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Let G be a Lie group and $H\subseteq G$ be a closed subgroup. It can be shown that $H$ has a unique differentiable structure such that the inclusion map $H\to G$ is an embedding of manifolds. The functor of points $h_G=\text{Hom}(-,G)$, $h_H=\text{Hom}(-,H)$ of the Lie groups G and H define group objects in the category of manifolds. The inclusion map $H\to G$ gives a natural transformation $h_H\to h_G$ which clearly makes $h_H$ into a subfunctor of $h_G$. Therefore we may take the quotient functor Q which takes each manifold M to the quotient $Q(M):=\text{Hom}(M,G)/\text{Hom}(M,H)$.

Is this functor $Q$ a sheaf on the Grothendieck pretopology where the coverings of an arbitary manifold M are given by the sets of arrows {$\iota_i:U_i \to M $ } such that each $\iota_i$ is a diffeomorphism of $U_i$ onto an open subset of M and $\bigcup \iota_i(U_i)=M$?

(An analogous question is often posed in the context of algebraic groups, however, I am interested in this differentiable setting.)

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Surely you mean to ask if $G/H$ represents the sheafification of $Q$, yes? Since $p:G \rightarrow G/H$ is a principle fiber bundle for the left $H$-action (cf. end of Prop. 10, section 1.5, Ch. III of Bourbaki "Lie groups and Lie algebras"), $Q$ has sections locally over $G/H$ but generally $Q(G/H)$ is empty. Anyway, $Q$ is a sub-presheaf of the functor of points of $G/H$, and this inclusion is "locally surjective" in an evident sense (as $p$ is a principle $H$-bundle), so it computes the sheafification. (Historically the question is backwards: this case motivated the algebraic group case!) –  BCnrd Jun 28 '10 at 20:56

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No; in fact any sheaf $F$ in this topology is a sheaf on the open subsets of $M$ in the standard (continuous) topology as open subsets of $M$ map diffeomorphically into $M$, and conversely any manifold mapping diffeomorphically into $M$ is isomorphic to an open subset of $M$ (its image). So if this were true the functor of global sections for sheaves on manifolds would be exact; but we know that this is not the case.


Added, (2/20/2011): I figured I would, as per BCnrd's comment, add an example where the quotient fails to be a sheaf, using connected Lie Groups. The construction is surprisingly elementary, and if I didn't make some silly mistake, I think quite nice!

Let $\rho: SO(3)\hookrightarrow U(n)$ be a faithful unitary representation of $SO(3)$; let $M=U(n)/SO(3)$. I first claim that the quotient map $U(n)\to M$ is a non-trivial principal $SO(3)$-bundle. Indeed $\pi_1(U(n))=\mathbb{Z}$, whereas $\pi_1(SO(3))=\mathbb{Z}/2\mathbb{Z}$, and thus $U(n)$ does not split topologically as a product of $M\times SO(3)$, as $\mathbb{Z}/2\mathbb{Z}$ is not a factor of $\mathbb{Z}$. So $U(n)\to M$ represents a non-trivial class in $H^1(M, SO(3))$, (which is a pointed set, corresponding to isomorphism classes of principal $SO(3)$-bundles over $M$, via the Cech construction).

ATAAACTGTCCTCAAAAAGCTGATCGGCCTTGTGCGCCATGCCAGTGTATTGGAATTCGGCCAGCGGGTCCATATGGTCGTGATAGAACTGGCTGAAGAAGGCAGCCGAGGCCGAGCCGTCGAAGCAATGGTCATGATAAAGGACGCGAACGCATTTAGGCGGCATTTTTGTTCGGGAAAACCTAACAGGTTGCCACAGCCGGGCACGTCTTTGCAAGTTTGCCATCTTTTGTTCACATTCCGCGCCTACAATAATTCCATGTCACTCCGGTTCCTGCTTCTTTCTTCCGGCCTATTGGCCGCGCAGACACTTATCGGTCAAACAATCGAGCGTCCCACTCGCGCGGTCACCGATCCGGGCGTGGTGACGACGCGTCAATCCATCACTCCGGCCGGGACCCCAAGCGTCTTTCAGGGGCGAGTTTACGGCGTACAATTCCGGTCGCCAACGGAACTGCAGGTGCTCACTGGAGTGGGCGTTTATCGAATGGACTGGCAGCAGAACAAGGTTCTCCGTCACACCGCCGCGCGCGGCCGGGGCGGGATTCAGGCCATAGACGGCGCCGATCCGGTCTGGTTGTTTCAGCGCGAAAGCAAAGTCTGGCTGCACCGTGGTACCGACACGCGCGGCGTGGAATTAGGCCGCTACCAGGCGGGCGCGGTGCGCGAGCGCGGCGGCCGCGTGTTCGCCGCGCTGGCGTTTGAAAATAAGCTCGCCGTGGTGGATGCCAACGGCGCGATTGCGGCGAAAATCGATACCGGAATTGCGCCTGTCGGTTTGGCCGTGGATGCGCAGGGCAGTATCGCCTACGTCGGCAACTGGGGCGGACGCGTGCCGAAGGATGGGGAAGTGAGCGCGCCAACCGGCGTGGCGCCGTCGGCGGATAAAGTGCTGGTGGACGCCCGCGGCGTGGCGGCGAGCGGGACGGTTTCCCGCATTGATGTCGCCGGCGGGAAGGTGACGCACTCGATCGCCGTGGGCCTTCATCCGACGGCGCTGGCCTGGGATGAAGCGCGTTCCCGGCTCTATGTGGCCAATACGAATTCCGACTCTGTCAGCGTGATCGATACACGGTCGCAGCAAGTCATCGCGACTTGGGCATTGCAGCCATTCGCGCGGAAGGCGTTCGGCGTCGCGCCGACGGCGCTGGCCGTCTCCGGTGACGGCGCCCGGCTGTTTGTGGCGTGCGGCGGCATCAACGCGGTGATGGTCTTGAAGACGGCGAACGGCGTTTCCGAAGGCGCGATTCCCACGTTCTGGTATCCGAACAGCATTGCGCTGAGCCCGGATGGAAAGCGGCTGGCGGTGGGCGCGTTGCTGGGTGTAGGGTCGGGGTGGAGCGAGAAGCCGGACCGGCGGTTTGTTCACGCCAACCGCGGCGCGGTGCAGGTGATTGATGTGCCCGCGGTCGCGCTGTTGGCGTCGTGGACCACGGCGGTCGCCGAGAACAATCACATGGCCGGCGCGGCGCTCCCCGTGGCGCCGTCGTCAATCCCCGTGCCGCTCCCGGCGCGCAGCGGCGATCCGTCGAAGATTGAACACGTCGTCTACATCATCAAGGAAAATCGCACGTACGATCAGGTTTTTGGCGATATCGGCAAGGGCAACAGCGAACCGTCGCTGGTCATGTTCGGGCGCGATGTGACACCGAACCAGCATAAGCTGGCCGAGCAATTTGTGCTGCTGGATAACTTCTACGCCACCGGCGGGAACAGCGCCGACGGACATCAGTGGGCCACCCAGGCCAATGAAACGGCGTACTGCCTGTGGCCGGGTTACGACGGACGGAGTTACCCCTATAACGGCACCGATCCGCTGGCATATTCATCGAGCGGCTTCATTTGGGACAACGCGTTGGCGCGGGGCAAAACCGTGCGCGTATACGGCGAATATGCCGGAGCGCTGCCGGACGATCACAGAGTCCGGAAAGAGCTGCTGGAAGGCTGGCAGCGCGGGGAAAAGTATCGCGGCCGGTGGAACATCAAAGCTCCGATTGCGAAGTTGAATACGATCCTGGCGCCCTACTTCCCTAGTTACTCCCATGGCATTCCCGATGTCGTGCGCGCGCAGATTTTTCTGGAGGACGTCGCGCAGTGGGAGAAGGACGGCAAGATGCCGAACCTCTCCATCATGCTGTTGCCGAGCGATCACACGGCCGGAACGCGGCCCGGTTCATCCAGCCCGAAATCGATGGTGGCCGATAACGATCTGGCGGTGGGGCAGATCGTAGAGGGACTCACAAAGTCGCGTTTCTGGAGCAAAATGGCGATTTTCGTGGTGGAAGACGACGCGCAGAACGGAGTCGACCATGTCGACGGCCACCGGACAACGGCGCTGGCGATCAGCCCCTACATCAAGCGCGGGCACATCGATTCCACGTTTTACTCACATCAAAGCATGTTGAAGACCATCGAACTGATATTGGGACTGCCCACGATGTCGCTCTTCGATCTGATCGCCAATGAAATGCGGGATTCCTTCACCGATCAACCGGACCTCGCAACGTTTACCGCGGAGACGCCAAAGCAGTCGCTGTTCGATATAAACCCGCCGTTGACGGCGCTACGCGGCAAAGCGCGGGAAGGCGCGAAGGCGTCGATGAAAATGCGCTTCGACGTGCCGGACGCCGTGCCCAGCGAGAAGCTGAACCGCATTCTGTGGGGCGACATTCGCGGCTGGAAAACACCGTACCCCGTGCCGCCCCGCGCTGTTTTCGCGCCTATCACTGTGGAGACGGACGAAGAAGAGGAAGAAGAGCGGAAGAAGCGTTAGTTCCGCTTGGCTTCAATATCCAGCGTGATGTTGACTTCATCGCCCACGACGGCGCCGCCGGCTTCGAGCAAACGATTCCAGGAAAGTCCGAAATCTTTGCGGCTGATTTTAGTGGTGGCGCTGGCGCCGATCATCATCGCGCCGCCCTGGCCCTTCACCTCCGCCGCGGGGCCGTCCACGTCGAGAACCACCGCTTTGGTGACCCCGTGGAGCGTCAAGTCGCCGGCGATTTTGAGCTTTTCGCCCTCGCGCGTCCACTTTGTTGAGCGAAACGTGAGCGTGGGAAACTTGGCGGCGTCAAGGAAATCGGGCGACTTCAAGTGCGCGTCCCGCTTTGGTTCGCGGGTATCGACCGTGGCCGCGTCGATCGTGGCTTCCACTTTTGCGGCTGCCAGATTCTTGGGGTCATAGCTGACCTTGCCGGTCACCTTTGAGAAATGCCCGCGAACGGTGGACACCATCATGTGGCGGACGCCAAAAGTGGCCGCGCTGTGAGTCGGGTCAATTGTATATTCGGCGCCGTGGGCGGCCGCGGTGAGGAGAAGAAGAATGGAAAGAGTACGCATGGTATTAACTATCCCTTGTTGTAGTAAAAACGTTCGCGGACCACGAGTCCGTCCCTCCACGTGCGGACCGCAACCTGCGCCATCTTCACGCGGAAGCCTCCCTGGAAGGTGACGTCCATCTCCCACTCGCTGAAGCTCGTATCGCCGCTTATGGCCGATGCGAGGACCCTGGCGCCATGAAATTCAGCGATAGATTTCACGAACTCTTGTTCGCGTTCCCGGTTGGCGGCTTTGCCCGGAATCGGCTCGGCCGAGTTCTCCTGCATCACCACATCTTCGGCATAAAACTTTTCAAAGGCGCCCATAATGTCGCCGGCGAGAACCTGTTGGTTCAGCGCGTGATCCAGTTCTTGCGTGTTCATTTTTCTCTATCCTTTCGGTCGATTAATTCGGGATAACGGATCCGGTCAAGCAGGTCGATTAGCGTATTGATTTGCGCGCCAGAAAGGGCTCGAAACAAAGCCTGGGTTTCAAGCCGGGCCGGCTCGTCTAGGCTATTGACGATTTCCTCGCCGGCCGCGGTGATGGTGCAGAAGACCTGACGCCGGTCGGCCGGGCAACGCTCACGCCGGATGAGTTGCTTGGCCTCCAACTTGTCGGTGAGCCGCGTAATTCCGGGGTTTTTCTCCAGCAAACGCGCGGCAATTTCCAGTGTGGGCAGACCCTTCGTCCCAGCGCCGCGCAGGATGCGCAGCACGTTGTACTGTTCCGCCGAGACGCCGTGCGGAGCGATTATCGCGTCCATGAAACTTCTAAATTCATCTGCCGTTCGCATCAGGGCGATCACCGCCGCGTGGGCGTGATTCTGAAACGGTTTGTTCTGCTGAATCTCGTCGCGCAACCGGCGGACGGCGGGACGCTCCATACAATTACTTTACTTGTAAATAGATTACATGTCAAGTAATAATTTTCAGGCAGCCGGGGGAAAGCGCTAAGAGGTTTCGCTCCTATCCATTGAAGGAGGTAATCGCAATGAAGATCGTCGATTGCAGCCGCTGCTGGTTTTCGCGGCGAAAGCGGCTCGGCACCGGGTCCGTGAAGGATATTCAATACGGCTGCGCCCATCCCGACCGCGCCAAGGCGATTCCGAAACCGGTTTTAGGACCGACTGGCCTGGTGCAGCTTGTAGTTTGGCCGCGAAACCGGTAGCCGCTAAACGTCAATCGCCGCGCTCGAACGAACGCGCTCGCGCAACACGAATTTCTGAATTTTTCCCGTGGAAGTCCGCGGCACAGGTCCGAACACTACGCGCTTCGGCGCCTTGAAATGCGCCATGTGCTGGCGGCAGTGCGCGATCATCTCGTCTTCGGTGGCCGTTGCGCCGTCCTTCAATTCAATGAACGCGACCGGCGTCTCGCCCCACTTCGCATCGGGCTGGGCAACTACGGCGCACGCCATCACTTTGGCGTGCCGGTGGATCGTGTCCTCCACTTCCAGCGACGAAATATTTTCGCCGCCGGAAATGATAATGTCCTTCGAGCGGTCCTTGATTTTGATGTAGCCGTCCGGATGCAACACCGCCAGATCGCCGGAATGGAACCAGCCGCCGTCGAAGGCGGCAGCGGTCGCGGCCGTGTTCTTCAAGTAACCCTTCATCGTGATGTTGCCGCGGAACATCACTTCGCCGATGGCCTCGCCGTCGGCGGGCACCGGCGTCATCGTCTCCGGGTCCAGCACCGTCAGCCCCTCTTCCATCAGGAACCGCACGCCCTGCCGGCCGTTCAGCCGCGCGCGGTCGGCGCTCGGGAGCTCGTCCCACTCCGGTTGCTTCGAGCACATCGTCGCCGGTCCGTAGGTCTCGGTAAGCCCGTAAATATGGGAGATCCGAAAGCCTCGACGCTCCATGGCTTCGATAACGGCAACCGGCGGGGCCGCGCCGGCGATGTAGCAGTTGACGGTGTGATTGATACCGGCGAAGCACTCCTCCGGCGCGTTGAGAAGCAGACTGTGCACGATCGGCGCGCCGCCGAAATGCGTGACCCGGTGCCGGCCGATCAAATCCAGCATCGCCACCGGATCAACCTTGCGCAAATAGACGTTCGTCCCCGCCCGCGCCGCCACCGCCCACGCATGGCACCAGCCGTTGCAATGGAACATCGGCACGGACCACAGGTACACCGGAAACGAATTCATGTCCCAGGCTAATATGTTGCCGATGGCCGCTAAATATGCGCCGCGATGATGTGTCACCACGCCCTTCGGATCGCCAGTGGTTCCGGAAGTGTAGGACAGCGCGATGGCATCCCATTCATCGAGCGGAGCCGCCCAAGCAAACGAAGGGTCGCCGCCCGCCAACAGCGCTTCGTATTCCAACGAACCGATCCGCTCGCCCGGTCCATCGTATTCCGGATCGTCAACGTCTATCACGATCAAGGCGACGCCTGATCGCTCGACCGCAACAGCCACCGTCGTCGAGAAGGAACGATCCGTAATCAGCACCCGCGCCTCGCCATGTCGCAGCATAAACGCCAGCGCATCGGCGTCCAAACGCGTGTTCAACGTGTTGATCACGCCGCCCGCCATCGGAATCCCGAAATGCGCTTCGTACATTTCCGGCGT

But note that this class is the image of the canonical element $i$ of $$H^0(M, U(n)/SO(3))=\operatorname{Hom}(M, U(n)/SO(3))=\operatorname{Hom}(U(n)/SO(3), U(n)/SO(3))$$ (namely, the identity map), through the boundary map $H^0(M, U(n)/SO(3))\to H^1(M, SO(3))$. Thus $i$ maps to a non-trivial class, and so must not be in the image of the map $H^0(M, U(n))\to H^0(M, U(n)/SO(3))$.

Thus this last map is not surjective, and so the sheaf of $U(n)/SO(3)$ valued functions on $M$ is not the presheaf $\operatorname{Hom}(-, U(n))/\operatorname{Hom}(-, SO(3))$.

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Daniel, failure of exactness in general for sheaves of sets does not logically imply failure in a specific case. If $H$ is a direct (or semi-direct) factor of $G$ then it does work. To justify a counterexample one has to prove the non-exactness in a specific instance. A more interesting non-counterexample is if $H = K$ is a maximal compact subgroup of a Lie group $G$ with finite component group; see Theorem 3.1 in Chapter XV of Hochschild's "The structure of Lie groups". So some work is needed to prove that $G \rightarrow G/H$ has no section in some specific case. –  BCnrd Jun 28 '10 at 22:05
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Well some cases are quite easy, which is why I omitted an actual construction; e.g. $0\to \mathbb{Z}\to \mathbb{R}\to S^1\to 0$; here there is clearly no section. (Alternately, non-exactness follows by noting that the cohomology of $h_\mathbb{Z}$ is non-vanishing often whereas the cohomology of $h_\mathbb{R}$ does vanish, as it is fine.) My claim is of course not that these functors are never sheaves; just that they are often not sheaves. –  Daniel Litt Jun 28 '10 at 22:24
    
Daniel, fair enough. The last sentence in your answer seemed to convey a stronger statement that you intended. (I had in mind trying to make examples with connected Lie groups, for which some more work is needed.) –  BCnrd Jun 28 '10 at 22:43
    
@BCnrd: I've added an example with connected Lie Groups. –  Daniel Litt Feb 21 '11 at 0:12

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